There is another problem with current jobs metrics: There is no figure that measures the quality of people's jobs.
Measuring Whether People Love or Hate Their Jobs
I recently spoke with a global economist about measuring the quality of jobs. She told me her organization was hoping to accomplish this using two metrics: pay and benefits. The problem is that neither metric measures whether people love or hate their job. This is important because people who have a full-time job spend most of their waking hours there. When people have a job they hate, they are more likely to rate their lives worse than people who do not work at all.
One way to help quantify those intangibles is through a metric known as employee engagement. This is calculated based on the question items Gallup discovered that categorize workers into engaged, not engaged or -- worst of all -- actively disengaged. People who are engaged at work use their strengths, know what's expected of them and believe their job matters.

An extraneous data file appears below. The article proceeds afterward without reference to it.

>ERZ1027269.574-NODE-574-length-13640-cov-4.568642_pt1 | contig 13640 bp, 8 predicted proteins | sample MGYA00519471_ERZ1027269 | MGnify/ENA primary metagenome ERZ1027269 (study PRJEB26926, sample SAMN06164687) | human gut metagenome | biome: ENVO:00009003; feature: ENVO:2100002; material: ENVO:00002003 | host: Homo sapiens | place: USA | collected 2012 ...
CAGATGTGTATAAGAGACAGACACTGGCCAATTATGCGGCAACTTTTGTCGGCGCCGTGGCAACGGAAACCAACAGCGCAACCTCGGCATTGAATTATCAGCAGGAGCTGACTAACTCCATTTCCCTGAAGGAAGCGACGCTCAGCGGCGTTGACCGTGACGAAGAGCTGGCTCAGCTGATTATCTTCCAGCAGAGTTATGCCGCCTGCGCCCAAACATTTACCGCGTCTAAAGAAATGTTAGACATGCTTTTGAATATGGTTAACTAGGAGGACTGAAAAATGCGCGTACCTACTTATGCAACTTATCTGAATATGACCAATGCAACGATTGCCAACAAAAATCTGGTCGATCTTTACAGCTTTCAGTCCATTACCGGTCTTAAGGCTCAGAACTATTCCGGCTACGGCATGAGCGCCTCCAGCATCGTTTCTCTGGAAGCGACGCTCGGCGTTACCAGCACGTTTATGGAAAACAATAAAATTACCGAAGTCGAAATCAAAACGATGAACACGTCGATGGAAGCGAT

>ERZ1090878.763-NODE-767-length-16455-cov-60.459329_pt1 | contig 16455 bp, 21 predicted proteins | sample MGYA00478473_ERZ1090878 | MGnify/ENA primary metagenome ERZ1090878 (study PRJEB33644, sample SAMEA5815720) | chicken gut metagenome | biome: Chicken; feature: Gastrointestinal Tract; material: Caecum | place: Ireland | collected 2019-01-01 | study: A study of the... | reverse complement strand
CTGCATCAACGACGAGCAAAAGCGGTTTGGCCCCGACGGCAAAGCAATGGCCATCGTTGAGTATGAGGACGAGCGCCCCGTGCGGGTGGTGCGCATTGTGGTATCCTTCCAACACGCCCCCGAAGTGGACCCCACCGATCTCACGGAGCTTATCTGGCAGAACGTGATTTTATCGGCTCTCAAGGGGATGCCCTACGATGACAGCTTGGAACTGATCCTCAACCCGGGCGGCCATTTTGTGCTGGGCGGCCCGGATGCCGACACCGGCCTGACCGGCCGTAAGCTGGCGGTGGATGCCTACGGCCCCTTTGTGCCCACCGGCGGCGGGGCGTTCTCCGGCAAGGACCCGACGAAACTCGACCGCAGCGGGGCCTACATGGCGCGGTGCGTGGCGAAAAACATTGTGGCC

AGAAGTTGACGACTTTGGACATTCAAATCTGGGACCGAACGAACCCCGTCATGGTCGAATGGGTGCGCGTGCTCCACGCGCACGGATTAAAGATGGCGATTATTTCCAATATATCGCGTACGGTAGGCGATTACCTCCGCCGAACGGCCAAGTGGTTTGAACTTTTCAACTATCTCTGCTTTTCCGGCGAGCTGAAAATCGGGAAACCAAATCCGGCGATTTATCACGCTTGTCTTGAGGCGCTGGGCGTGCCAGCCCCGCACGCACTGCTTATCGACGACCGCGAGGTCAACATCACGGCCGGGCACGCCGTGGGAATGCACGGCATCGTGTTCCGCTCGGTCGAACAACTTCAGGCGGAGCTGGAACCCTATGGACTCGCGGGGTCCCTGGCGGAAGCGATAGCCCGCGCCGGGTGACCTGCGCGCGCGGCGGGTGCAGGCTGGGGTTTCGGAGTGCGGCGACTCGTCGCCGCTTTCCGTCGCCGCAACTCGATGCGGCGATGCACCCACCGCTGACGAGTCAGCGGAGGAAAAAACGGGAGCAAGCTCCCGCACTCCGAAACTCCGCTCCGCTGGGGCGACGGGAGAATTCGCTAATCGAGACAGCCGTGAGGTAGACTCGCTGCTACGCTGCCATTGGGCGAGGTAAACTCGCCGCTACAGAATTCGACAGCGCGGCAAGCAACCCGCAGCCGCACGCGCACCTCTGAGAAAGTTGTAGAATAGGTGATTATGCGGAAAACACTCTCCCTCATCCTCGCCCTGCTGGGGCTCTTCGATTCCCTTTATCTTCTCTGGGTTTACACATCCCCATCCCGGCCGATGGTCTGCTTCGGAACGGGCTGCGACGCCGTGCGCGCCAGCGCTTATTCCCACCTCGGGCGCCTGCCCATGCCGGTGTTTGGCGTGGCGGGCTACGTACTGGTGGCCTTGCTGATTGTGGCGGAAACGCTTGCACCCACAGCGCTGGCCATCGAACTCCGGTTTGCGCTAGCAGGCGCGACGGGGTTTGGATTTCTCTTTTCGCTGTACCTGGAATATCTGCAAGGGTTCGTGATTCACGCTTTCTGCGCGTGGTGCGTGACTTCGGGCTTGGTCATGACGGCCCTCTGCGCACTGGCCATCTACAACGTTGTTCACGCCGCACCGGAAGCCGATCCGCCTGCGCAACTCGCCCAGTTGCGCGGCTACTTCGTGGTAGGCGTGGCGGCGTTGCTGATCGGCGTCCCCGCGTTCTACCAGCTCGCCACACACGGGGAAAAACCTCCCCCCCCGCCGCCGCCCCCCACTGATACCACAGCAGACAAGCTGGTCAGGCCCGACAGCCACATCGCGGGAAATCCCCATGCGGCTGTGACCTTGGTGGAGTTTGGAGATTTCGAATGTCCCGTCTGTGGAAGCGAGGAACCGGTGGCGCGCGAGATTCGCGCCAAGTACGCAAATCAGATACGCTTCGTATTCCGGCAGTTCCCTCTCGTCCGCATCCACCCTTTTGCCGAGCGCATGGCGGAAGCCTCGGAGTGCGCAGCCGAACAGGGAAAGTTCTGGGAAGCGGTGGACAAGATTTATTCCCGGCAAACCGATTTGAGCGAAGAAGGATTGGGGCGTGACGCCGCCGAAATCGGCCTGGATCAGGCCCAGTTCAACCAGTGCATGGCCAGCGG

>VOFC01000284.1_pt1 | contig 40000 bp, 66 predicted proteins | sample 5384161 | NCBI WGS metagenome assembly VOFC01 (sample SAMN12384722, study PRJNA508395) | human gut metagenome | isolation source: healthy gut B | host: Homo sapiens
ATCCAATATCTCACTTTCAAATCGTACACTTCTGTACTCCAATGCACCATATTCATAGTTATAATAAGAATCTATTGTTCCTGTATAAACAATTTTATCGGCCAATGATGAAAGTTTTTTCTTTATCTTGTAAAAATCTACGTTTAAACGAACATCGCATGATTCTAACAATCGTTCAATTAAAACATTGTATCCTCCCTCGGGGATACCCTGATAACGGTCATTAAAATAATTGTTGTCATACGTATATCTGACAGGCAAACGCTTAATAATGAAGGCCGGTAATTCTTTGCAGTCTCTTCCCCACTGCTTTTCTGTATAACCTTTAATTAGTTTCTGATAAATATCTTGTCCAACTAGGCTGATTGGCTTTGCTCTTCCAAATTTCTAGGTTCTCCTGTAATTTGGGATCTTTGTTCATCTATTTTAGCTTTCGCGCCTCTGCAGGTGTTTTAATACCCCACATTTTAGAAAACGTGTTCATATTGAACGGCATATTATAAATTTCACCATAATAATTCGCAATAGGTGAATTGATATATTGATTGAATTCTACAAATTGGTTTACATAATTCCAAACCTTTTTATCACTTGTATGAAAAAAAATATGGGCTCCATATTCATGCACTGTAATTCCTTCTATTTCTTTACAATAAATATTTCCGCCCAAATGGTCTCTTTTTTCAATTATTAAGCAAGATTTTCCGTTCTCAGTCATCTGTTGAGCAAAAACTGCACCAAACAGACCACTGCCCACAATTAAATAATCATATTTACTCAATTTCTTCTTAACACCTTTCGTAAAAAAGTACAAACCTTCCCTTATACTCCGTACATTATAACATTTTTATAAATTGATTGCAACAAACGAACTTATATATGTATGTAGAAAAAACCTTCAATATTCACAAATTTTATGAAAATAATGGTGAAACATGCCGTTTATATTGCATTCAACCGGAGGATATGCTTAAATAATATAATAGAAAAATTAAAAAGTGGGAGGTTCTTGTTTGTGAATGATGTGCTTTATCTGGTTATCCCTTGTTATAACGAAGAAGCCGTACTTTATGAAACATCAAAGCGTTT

Gallup asks our engagement questions worldwide and found that between 2012 and 2015, only 12% of people with good jobs are also engaged. They have great jobs. But these figures vary substantially by country. In the U.S., for example, 29% of those with good jobs have great jobs, and in China, 5% do.
Out of 5 billion adults on this planet, 1.3 billion have a good job. Of these 1.3 billion, roughly 12% are engaged. Out of a global workforce of an estimated 3.2 billion adults who are working or looking for work, then, only 5% or 161 million people have a great job. This means about 3 billion people who want a great job don't have one.
The dream of men and women around the world is to have a good job and, ultimately, a great job. Yet only 161 million people are realizing this dream. Global leaders need to make "great job" creation a top priority. Using better metrics to understand the real jobs situation is a start.
This report -- Gallup Global Report: Where the Great Jobs Are -- offers a first look at the real jobs situation in 138 countries, revealing where the good -- and great -- jobs are, and where the greatest deficits remain.
A version of this article originally appeared in the Diplomatic Courier.
Watch Jon Clifton, managing partner at Gallup, discuss these findings at a Washington D.C. summit.